WWOOFing in Australia – What You Need To Know

5

Would you like to preserve a rainforest? How about digging up some truffles in the outback? Or maybe making organic olive oil is more your thing? If you said yes to any of the above, then it’s time you discovered a different side of Australia and went WWOOFing.

Australia is the world’s biggest island so it’s no surprise that the WWOOF association helps put over 12,000 people on a variety of interesting and diverse farms each year. With such a huge amount of people getting involved, we decided to visit WWOOF HQ in Victoria to learn what we can and ask their advice on how you can get started

“WWOOF Australia was started in 1981 by Lionel Pollard after he spent time WWOOFing in England during the 70s and became fascinated by the concept,” said Traci Wilson-Brown, Office Manager at WWOOF Australia. “33 years later we have over 2,800 hosts providing a huge choice for people to go and learn how and where their food comes from and about our environment.”

Why go WWOOFing?

For 4-6 hours of work a day, you can exchange your labour for food and board with the added benefit of learning about organic principles and food production. WWOOFing also provides some unforgettable memories in some of the most scenic places in Australia as well as an opportunity to get locals’ expertise of their region.

“Many hosts give their WWOOFers advice on road trips or show them all the best things in their area,” said Traci. “WWOOFing is full of win-win stuff like that.”

The Second Year Visa

WWOOFing in Australia also provides an opportunity for travellers on a working holiday visa to obtain a second year visa. However, there are different requirements that have to be met to ensure this is achieved.

“WWOOFers must complete 7-8 hours a day for 5 days a week and it must be done for at least 88 days,” said Traci. “To mix it up, WWOOFers can go to a number of properties and get different learning experiences from certain parts of Australia.”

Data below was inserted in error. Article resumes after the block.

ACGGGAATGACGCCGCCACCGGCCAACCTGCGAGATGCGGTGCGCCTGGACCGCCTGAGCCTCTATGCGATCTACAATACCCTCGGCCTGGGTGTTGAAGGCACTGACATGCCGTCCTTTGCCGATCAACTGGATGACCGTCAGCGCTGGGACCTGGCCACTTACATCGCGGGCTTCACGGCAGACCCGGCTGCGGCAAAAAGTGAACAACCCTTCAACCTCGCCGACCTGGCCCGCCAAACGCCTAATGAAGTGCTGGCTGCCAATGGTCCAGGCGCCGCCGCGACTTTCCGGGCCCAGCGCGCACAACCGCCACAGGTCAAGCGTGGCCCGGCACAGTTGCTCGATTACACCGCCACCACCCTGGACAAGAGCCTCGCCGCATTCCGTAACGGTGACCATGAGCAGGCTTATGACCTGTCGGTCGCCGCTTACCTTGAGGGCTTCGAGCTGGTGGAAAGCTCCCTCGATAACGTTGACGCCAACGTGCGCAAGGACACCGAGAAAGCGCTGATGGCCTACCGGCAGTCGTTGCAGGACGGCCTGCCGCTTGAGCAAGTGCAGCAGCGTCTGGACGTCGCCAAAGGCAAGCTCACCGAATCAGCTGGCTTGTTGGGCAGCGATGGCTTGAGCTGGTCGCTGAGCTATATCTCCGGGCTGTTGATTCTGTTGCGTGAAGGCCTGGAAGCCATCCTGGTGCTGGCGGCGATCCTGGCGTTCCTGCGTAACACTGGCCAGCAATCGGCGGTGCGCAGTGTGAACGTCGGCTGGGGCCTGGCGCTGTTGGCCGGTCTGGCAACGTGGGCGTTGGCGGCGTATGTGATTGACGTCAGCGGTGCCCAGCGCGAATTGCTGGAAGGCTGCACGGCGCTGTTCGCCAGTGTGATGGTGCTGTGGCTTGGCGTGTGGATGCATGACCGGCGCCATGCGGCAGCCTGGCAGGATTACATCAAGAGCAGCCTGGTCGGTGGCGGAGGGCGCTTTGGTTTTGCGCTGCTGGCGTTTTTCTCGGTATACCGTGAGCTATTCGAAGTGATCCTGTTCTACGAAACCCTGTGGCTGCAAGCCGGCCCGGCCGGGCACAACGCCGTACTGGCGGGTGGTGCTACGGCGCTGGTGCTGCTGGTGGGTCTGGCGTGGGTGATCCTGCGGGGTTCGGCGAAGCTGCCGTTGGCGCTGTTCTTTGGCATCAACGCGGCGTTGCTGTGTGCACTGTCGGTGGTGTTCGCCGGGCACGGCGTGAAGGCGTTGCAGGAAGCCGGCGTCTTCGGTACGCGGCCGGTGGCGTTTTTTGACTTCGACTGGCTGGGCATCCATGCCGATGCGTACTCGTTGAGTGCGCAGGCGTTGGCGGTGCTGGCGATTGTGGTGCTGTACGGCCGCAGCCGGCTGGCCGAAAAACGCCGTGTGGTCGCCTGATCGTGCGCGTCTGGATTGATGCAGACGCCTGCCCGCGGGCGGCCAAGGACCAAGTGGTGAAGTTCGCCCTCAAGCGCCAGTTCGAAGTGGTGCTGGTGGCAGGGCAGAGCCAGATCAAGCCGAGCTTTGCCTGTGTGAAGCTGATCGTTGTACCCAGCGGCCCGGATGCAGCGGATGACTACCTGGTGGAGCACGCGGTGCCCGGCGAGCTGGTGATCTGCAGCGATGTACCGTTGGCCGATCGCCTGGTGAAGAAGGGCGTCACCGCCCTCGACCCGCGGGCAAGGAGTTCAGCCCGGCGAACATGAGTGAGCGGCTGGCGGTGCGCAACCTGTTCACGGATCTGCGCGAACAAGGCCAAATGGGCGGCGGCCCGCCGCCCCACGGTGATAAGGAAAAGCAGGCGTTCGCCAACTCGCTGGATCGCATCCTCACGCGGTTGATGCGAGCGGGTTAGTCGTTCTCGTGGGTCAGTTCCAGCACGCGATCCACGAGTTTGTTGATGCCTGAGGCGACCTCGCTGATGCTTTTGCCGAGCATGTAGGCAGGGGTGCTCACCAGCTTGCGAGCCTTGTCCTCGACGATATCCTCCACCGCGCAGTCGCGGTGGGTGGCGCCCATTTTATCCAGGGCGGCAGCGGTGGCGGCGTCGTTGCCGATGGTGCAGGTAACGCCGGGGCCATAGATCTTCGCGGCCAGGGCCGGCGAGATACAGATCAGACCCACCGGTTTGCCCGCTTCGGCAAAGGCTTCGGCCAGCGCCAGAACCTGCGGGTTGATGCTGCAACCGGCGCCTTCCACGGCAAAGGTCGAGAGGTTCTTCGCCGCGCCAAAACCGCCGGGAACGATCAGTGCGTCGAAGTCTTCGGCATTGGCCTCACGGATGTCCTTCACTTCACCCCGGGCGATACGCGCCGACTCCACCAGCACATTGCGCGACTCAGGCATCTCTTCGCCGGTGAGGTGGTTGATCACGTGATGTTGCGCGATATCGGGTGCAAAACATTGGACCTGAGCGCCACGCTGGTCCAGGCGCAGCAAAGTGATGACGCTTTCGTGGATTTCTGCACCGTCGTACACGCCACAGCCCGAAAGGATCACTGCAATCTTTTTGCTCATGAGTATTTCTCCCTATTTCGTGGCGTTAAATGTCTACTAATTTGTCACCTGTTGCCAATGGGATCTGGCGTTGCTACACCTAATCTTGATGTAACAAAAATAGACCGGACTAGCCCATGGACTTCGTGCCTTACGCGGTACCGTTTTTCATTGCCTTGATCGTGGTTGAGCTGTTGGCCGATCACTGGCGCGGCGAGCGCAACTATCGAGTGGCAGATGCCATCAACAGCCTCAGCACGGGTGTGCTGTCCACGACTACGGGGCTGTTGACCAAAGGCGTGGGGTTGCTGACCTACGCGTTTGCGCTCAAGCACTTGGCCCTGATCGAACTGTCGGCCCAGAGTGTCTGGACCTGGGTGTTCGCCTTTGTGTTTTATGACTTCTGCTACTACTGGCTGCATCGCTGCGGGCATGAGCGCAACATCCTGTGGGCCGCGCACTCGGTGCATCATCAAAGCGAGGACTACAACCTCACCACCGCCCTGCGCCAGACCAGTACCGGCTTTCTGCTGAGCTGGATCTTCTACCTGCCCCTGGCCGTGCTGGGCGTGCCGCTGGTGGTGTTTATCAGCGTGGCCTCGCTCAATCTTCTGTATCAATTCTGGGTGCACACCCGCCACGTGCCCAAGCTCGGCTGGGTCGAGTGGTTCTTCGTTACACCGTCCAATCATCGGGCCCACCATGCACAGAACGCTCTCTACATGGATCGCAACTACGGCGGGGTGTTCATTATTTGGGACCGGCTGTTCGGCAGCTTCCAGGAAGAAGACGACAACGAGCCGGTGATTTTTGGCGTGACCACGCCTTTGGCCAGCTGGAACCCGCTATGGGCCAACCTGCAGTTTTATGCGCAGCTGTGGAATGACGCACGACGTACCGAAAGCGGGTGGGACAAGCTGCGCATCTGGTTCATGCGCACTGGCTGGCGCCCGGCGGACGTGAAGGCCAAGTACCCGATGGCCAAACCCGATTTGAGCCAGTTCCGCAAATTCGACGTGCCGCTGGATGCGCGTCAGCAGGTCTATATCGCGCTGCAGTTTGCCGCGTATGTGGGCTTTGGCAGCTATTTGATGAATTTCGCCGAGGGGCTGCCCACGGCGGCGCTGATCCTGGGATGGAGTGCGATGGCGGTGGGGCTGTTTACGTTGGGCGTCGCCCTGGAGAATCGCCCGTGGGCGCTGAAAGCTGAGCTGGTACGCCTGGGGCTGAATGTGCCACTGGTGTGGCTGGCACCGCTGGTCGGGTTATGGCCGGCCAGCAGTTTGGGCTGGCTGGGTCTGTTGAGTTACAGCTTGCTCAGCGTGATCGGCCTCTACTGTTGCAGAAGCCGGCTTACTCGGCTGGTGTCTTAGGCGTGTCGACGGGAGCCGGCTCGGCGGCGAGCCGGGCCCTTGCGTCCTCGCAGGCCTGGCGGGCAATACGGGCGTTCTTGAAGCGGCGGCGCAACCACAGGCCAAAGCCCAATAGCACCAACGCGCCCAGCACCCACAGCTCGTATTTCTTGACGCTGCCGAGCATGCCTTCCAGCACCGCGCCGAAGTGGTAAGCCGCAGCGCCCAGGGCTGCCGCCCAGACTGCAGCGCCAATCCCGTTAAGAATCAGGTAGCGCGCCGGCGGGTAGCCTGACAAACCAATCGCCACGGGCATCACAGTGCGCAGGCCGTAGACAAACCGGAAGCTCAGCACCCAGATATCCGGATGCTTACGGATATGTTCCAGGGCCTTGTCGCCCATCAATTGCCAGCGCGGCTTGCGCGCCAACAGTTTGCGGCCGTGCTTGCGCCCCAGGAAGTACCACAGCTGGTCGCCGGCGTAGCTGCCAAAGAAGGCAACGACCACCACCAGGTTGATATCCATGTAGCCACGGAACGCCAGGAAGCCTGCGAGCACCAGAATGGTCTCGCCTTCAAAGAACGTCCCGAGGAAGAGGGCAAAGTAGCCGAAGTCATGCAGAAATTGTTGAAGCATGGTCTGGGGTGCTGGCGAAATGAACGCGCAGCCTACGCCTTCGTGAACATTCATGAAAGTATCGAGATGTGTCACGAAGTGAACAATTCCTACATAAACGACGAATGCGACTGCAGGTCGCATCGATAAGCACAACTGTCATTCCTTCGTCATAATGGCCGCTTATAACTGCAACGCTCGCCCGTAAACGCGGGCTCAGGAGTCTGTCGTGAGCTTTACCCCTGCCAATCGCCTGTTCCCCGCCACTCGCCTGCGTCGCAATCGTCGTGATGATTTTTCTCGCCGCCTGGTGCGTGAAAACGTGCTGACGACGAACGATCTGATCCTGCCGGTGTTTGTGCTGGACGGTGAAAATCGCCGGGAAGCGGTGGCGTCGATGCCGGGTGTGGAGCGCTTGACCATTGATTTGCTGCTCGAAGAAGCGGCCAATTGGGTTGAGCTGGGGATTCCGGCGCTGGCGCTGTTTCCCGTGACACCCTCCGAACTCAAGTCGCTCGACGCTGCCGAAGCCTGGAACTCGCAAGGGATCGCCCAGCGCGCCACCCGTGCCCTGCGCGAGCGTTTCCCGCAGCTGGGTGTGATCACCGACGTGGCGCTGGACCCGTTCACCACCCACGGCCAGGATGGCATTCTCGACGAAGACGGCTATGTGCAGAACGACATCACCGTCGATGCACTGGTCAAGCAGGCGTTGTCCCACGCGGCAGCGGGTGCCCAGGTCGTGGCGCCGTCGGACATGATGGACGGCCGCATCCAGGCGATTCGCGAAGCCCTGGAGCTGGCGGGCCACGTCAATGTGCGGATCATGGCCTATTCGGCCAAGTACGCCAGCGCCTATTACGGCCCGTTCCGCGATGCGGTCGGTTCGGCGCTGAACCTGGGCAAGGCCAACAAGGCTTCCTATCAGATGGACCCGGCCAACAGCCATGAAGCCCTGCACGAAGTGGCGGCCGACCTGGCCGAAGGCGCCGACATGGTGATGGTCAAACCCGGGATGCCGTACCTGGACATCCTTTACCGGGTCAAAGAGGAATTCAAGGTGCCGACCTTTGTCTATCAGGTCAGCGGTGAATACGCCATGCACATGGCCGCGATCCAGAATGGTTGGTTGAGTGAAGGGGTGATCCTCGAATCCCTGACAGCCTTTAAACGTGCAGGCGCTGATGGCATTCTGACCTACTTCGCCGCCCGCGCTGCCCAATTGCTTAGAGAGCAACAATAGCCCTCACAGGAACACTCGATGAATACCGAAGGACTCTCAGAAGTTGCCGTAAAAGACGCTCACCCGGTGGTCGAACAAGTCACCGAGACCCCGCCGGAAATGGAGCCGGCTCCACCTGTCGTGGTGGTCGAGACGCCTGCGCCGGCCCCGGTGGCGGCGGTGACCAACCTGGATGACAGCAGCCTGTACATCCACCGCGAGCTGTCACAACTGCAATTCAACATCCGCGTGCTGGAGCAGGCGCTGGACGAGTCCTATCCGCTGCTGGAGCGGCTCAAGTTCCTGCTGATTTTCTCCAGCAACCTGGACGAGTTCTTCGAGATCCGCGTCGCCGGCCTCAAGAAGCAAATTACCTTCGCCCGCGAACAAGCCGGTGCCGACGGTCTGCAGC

A Word of Warning

There are firms who operate for commercial farms and find people to work on them. The farms pay these labour hire companies to find the workers, but the companies often end up under paying the workers and put them into poor accommodation

“A lot of people who join WWOOF do so because they have been burned by that scenario and they know that with WWOOFing they’ll be living with a family and there is an organisation that will look after them,” said Traci.

Be Willing

Regardless of what type of WWOOFer you are, it is paramount that there is a fair exchange between yourself and the host.

“When hosts and WWOOFers go in with the right heart, the exchange works really well,” said Traci. “It’s only when the hosts see it as free labour or WWOOFers see it as a free bed that the exchange doesn’t work.”

Make Lifelong Friends

When you share a home with a family and work with them to achieve something, you’ll soon find yourself becoming quick friends. Recently, a host told Traci how their past WWOOFers jumped at the chance to help them travel the world.

“They went to nine different countries and didn’t pay a cent in accommodation because they just stayed with their WWOOFers who were delighted to see them again. All they had to pay for was their travel costs.”

How You Can Sign Up

Right here. Fill out your details, pay the membership fee ($70) and then you’ll be given access to WWOOF Australia’s forum and book. From here you can choose a host that interests you and make direct contact to arrange a stay.

On the WWOOF Forum there is also a wealth of information about organics as well as some recipes and travellers advice, as well as hosts and WWOOFers connecting with each other.

For more information about WWOOFing in Australia, visit their website here.

Share.

About Author

Steve

With a background as a journalist and a chef, Steve loves to travel and find the story at the source of our food. Whether it’s wine, honey, beef, vegetables or fruit, Steve wants to show that volunteer travelling can provide a master class in all things sustainable and delicious.

5 Comments

    • Ciaran Paul

      Hi Denise. We’re all thrilled that you’re interested in WWOOFing in the beautiful Western Australia! The first thing you need to do is head over to http://www.wwoof.com.au and have a look around so you know what you can expect. Then order your Australian WWOOF Book and find a host! Good luck!

      • Great post! Definitely good to hear from someone who has had both good and bad erxnpieeces. I will make sure to reference your list before I sign up with anyone. I think asking the right questions would go a long way to having the right expectations and a positive experience.

    • Yes, that’s key. I have had great experiences with hosts that didn’t have an aemoswe description, and terrible ones that seemed like they would be cool, so asking for lots of details will give you a much better feel for the experience you’ll have.

  1. Good luck with it Pat. I’ve just read your listing and I’m sure if there are veutnleors Portugal-bound you’ll get some takers. From our experience, many veutnleors use the scheme to see the world and gain some self-sufficiency experience. As many of them are traveling we’ve even had a steady stream of requests throughout the winter.

Leave A Reply